We interrupt the ongoing saga of R.S., the client who magically received the retroactive insurance policy, to bring you an important warning. It appears that I have found the one thing you can do as a consumer that will absolutely tilt the out-of-balance pinball machine that is Healthcare.gov.
Do Not Have A Baby
One of the hallmarks of the Patient Protection and Affordable Care Act (PPACA) is that maternity coverage is built into all of the policies. We now cover maternity the same as any other illness. The deep thinkers in Washington inserted coverage for contraceptives and for pregnancy. They just are totally unprepared for the results of a successful pregnancy. The perfect Obamacare pregnancy lasts 78 trimesters!
I have had two clients attempt to add newborns to the government’s exchange. Remember, the policies purchased through the exchange are just like policies purchased directly from the insurance companies. By taking you through the exchange I may be able to get you a subsidy. The trade-off was that you gave the government a lot of personal information and the government helped pay for your insurance premium and possibly even some of your deductible. Since it is pretty clear that the government already has access to all of this information, why not take the money?
What we didn’t know was that we were also adding the government’s inept bureaucracy into every little transaction.
Adding a newborn to his/her parent’s policy was one of the easiest and most positive tasks I had as an insurance agent in the old days (prior to January 1, 2014). The process was nothing more than a quick signature on the form that showed the child’s name and date of birth. Couldn’t have been easier. But any change, ANY CHANGE, on the exchange requires a whole new application. You may remember that ridiculous series of questions about whether or not you were a US citizen and what ethnic heritage you chose to acknowledge. And of course you also had the opportunity to verify that each of your children were not only your children but the actual brothers and/or sisters of your other children. This mind numbing experience is also a mine field. Every single entry is the portal to another site crash. On a perfect day, with a tiny family, this may take only an hour.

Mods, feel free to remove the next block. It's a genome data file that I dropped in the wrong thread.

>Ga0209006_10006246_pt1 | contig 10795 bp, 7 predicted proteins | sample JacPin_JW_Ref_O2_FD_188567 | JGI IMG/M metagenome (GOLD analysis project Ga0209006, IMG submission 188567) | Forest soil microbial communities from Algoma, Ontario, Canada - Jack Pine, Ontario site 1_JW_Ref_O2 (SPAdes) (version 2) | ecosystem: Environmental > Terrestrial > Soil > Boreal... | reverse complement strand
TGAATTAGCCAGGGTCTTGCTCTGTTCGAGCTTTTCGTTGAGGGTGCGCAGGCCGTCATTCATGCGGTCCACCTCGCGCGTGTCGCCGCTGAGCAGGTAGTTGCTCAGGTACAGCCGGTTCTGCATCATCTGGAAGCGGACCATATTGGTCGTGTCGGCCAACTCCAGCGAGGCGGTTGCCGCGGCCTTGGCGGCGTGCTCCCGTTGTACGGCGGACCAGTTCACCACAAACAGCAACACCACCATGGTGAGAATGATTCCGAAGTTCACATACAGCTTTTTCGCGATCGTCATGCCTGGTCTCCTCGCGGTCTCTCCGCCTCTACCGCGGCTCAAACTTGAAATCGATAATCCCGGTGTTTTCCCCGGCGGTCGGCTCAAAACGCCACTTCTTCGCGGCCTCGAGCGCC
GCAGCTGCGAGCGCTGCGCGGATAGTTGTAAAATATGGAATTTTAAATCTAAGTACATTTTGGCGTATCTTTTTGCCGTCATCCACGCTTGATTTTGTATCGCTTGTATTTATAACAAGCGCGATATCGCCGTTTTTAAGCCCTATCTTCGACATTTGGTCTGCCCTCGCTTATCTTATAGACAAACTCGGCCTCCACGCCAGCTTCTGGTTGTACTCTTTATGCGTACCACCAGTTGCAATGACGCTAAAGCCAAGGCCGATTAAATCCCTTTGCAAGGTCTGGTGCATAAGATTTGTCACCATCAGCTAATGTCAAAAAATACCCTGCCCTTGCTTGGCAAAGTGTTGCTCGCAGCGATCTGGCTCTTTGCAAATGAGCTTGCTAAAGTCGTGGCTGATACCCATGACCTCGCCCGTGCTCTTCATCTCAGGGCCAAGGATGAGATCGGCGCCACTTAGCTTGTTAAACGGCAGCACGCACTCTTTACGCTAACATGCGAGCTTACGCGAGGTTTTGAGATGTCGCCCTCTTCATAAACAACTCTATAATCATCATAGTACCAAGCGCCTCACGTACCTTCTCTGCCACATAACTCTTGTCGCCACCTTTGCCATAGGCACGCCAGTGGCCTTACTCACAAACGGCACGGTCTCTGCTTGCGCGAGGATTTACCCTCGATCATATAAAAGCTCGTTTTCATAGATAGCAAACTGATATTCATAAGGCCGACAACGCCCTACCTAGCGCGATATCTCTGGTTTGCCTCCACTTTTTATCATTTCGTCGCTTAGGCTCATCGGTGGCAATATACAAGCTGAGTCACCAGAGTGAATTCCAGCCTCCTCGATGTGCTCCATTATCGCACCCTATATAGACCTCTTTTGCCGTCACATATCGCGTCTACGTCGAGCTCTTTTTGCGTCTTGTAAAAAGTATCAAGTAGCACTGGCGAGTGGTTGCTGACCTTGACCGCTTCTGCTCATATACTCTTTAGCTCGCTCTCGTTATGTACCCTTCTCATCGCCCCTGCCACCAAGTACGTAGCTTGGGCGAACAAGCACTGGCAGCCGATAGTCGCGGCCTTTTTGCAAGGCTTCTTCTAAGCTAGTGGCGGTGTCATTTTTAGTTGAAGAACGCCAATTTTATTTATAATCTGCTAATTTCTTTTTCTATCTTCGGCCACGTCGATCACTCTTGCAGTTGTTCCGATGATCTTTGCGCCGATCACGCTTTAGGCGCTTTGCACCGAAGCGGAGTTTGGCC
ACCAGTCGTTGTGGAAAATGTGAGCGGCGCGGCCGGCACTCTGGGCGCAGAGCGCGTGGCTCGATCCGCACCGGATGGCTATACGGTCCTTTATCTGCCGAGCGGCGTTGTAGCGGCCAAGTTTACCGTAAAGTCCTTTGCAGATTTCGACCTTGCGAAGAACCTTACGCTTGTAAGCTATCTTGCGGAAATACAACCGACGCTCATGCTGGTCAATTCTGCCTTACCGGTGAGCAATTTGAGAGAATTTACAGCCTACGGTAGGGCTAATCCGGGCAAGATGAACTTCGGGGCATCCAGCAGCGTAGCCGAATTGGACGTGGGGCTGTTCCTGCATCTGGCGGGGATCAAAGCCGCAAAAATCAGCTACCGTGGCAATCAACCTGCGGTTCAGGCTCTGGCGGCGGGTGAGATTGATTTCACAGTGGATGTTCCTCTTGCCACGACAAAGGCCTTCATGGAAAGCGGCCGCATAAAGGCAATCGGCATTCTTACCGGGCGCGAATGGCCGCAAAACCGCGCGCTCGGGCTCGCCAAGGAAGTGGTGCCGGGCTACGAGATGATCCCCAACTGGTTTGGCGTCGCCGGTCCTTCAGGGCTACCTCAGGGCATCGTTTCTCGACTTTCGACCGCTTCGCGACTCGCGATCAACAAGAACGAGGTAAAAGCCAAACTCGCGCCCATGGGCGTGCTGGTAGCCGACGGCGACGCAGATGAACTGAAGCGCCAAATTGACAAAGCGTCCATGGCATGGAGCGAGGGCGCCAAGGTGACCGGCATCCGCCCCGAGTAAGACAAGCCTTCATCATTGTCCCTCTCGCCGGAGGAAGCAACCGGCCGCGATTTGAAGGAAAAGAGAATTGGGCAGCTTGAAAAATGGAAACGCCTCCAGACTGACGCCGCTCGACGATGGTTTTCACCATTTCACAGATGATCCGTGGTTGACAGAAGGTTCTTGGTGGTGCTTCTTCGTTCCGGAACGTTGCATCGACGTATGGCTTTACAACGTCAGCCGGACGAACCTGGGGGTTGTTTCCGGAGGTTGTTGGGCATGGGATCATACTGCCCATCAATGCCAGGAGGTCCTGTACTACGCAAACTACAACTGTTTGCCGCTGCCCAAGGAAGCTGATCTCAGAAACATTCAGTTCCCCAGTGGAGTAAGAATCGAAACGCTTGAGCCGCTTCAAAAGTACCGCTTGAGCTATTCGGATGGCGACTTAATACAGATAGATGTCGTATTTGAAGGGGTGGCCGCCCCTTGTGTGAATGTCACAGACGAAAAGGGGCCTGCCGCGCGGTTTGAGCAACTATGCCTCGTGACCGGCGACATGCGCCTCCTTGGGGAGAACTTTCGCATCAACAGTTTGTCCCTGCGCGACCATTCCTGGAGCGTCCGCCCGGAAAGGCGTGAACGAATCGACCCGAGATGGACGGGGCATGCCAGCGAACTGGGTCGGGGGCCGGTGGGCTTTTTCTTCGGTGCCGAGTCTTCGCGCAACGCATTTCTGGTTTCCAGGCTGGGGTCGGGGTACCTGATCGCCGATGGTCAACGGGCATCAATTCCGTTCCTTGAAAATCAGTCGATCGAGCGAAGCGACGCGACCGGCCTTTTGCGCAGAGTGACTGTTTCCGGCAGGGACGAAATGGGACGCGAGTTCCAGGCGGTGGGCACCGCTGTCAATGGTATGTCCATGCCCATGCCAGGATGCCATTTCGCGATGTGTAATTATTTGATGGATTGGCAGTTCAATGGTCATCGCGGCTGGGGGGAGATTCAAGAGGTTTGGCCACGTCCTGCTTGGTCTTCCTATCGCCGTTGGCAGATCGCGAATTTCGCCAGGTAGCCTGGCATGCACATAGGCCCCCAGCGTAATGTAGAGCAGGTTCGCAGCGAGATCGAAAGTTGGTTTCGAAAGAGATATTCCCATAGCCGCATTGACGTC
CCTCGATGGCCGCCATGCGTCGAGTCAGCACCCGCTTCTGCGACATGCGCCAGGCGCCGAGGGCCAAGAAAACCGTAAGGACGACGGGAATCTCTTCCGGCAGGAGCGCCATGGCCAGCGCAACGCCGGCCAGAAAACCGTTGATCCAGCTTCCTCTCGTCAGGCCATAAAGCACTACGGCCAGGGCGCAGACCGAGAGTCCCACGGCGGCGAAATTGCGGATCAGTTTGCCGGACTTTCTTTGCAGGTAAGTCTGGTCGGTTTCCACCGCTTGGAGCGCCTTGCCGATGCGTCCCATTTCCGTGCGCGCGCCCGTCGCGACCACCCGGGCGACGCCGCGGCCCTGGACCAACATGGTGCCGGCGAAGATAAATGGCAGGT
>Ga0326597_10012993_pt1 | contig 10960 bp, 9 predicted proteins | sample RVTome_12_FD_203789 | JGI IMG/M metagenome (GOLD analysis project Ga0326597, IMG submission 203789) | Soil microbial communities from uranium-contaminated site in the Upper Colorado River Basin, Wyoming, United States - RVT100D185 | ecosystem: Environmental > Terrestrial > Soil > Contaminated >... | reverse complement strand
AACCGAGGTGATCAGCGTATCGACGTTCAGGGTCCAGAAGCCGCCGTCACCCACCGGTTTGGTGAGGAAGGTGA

But not every family is tiny. And there are no perfect days with healthcare.gov.
The client and I thought that this was going to be a simple process. After all, the exchange had plenty of time to prepare for the Special Enrollment Period that began in earnest when the Open Enrollment Period ended. He thought that it would take 10 minutes. I guessed an hour. After an hour and a half, I had not only failed to add the baby to the policy, I had also lost the subsidy for the mother. Yes, the exchange had sent another woman to Medicaid even though her income was nowhere near the required amount.
Both the client and I had had enough for one day. We got back together at his office this morning. We began the process at 11 AM. Two representatives, two specialists, and three documented system failures later, we were told that there was nothing else we could do today. It was exactly 2:30 PM. I had been chained to the phone and computer in his office for three and a half hours. The client’s wife is no longer being shipped out to Medicaid. Our problem, the government’s inability to simply add a newborn, has now been “escalated” (official term!). The client has been promised a call in 3 – 5 business days from a different office.
The baby is still not covered.
What once took moments may now require an act of Congress.